• Store properly: Keep steak in coldest part of fridge for max 2-3 days. Freeze for longer storage.
  • Reheat thoroughly: Cook leftovers to 165°F internal temperature.

Types of Steak to Eat When Pregnant

Most common cuts of steak from beef and lamb are safe to consume when pregnant as long as they are cooked properly. Some of the top types of steak to enjoy include:

Lean Cuts

Cuts with less marbling and fat are optimal when pregnant because any fat would need to be cooked through fully to be safe:

  • Filet mignon
  • Eye of round
  • Top sirloin
  • Flank steak
  • Skirt steak
  • London broil

Fattier Cuts

Ribeye, strip loin, and T-bone steaks have more fat, but can still be enjoyed during pregnancy. Look for options with less prominent marbling. Cook slower at lower heat.

  • Ribeye
  • Strip steak
  • T-bone
  • Tenderloin
  • Porterhouse

Ground Steak

Ground steak and beef should be cooked to at least 160°F internal temp when pregnant. Opt for leaner blends with under 15% fat content if possible.

Steak Marinades and Rubs for Pregnancy

Marinating steak can add great flavor, but the raw meat should never be left at room temperature longer than 1-2 hours. Some good pregnancy-friendly marinade ideas include:

  • Yogurt- or buttermilk-based
  • Fresh lemon juice, garlic, olive oil, herbs
  • Red wine vinegar, mustard, garlic
  • Soy sauce, brown sugar, ginger

Dry spice rubs are an even safer option. Try combinations like:

  • Chili powder, cumin, oregano, garlic powder
  • Smoked paprika, salt, pepper, thyme
  • Cajun seasoning blends
  • Rosemary, sage, oregano

Best Ways to Serve Steak When Pregnant

In addition to properly cooking steak, pregnant women should also take care in what they serve it with. Here are some of the safest steak pairings:

Compound Butters

Compound butters made with pasteurized ingredients that top a cooked steak are an excellent choice. Try flavors like garlic-herb, bleu cheese, chimichurri, etc.

Cooked Vegetables

Pair steak with cooked veggies like roasted, grilled or sautéed zucchini, peppers, mushrooms, green beans, etc.

Baked Potatoes

A baked potato with fixings like cheese, bacon, sour cream, etc. is a classic steakhouse accompaniment that poses minimal risk.

Salad with Cooked Ingredients

A salad made with lettuce, tomatoes and any other cooked veggies, hard cheeses, beans, nuts, or other safely prepared ingredients can complement steak.

Fresh Fruit

Fresh cut fruits like melon, berries and pineapple can brighten up a steak dinner.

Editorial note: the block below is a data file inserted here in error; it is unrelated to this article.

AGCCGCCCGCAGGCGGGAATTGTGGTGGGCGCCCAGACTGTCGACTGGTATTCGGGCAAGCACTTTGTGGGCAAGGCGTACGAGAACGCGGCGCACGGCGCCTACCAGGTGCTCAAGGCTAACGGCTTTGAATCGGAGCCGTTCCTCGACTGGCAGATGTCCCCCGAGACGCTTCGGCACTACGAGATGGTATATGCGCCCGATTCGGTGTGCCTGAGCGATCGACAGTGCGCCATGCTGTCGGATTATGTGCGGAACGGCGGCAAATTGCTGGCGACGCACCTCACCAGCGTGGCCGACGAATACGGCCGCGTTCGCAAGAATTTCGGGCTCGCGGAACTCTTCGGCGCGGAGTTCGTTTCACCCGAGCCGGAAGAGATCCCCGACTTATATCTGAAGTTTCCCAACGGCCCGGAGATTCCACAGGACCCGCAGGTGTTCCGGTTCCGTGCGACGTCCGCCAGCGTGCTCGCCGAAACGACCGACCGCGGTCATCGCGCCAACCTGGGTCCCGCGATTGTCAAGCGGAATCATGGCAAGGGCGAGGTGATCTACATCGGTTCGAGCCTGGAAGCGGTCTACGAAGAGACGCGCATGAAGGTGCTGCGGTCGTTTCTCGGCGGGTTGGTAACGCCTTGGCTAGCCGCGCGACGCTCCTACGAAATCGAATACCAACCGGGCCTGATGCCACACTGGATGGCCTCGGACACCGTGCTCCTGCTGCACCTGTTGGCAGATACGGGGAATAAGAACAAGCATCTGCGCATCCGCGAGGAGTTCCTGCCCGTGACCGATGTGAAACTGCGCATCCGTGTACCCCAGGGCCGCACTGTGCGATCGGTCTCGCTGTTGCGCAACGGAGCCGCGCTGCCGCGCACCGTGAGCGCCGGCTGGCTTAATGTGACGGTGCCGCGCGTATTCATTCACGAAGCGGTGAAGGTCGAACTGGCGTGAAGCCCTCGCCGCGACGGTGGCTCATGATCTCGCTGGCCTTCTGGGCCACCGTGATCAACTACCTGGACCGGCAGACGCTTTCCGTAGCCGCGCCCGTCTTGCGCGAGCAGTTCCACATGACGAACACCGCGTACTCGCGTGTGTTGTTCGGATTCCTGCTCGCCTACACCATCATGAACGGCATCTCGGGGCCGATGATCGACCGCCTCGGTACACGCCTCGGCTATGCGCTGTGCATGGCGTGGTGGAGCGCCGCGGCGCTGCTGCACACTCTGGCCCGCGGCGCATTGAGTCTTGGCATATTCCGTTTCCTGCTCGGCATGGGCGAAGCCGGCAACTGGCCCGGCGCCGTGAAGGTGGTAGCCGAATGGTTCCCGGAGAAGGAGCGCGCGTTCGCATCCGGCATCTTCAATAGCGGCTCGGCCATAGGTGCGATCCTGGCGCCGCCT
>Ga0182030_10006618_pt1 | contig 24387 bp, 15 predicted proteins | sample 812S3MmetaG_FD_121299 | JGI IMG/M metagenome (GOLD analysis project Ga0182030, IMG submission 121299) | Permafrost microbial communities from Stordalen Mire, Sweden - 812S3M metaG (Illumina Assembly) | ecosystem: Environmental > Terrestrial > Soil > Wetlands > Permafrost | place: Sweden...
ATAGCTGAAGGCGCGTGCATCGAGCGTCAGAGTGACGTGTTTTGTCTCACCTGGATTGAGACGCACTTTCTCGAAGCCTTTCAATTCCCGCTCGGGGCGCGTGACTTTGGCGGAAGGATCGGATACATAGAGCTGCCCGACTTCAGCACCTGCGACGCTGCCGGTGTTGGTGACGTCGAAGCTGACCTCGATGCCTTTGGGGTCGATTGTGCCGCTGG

Foods to Avoid Eating with Steak When Pregnant

There are also some foods pregnant women may want to use caution with or avoid pairing with steak including:

  • Raw greens/sprouts – Higher risk for pathogens like E. coli and Salmonella.
  • Raw/undercooked eggs – Sauces like Hollandaise, Caesar dressing, etc. should be avoided.
  • Unpasteurized cheese – Stick with hard cheeses made from pasteurized milk.
  • Deli meats – Can harbor Listeria, warm before serving.
  • Raw shellfish – Raw oysters, sushi, ceviche are higher risk.
  • Raw vegetable garnishes – Play it safe and skip items like salsa.

Health Benefits of Eating Steak During Pregnancy

When consumed in moderation as part of a balanced diet, steak offers several important vitamins and nutrients pregnant women need including:


Steak is one of the richest dietary sources of iron, with more than 15% DV per serving. Iron is essential for preventing anemia and helps baby’s brain and neurological development.


Zinc is abundant in steak, with over 40% DV per serving. It helps support fetal growth and development and boosts immune function.

Vitamin B12

Steak provides nearly 60% DV of vitamin B12 per serving. B12 assists with energy levels and red blood cell formation in expecting mothers.


A 3-4 ounce serving of steak delivers 25-30 grams of highly bioavailable protein needed for muscle retention, milk supply and red blood cell volume expansion during pregnancy.

How Much Steak Can You Eat When Pregnant?

It is generally recommended to limit intake of beef like steak to 12 ounces (cooked weight) per week when pregnant. The followingportion sizes are appropriate:

  • 2-3 oz steak at 1-2 meals per week
  • 4 oz serving 1 meal per week
  • 6 oz serving 1 meal every other week

Consuming more than 12 oz per week is not advised due to concerns with exposures to hormones and antibiotics in conventionally raised beef. Always cook steak thoroughly when pregnant.

Safety Concerns with Steak During Pregnancy

When consumed in moderation and cooked properly, steak can be part of a healthy pregnancy diet. However, here are some concerns to keep in mind:

Foodborne Illness

Undercooked steak harbors bacteria that can cause foodborne illness. Always use a meat thermometer to ensure safe temperature.


Raw and undercooked meat may contain Toxoplasma parasites. Cook to safe temperature and avoid cross-contamination.


Some steaks like ribeye contain higher levels of mercury. Limit intake to under 12 oz per week when pregnant.

Added Hormones

Conventionally-raised beef may contain added hormones. Opt for organic steak when possible.

Processed Meats

Packaged lunch meats pose a higher Listeria risk. Heat/steam deli meats before eating when pregnant.


Enjoying steak in moderation can be a safe and healthy part of a balanced pregnancy diet as long as proper handling and cooking guidelines are followed. Choosing high-quality steaks, cooking to the recommended safe internal temperatures, limiting portion sizes, and pairing it with whole foods can help minimize risks and provide nutritional benefits. Taking simple precautions allows pregnant women to satisfy an occasional steak craving without worry during those 9 months.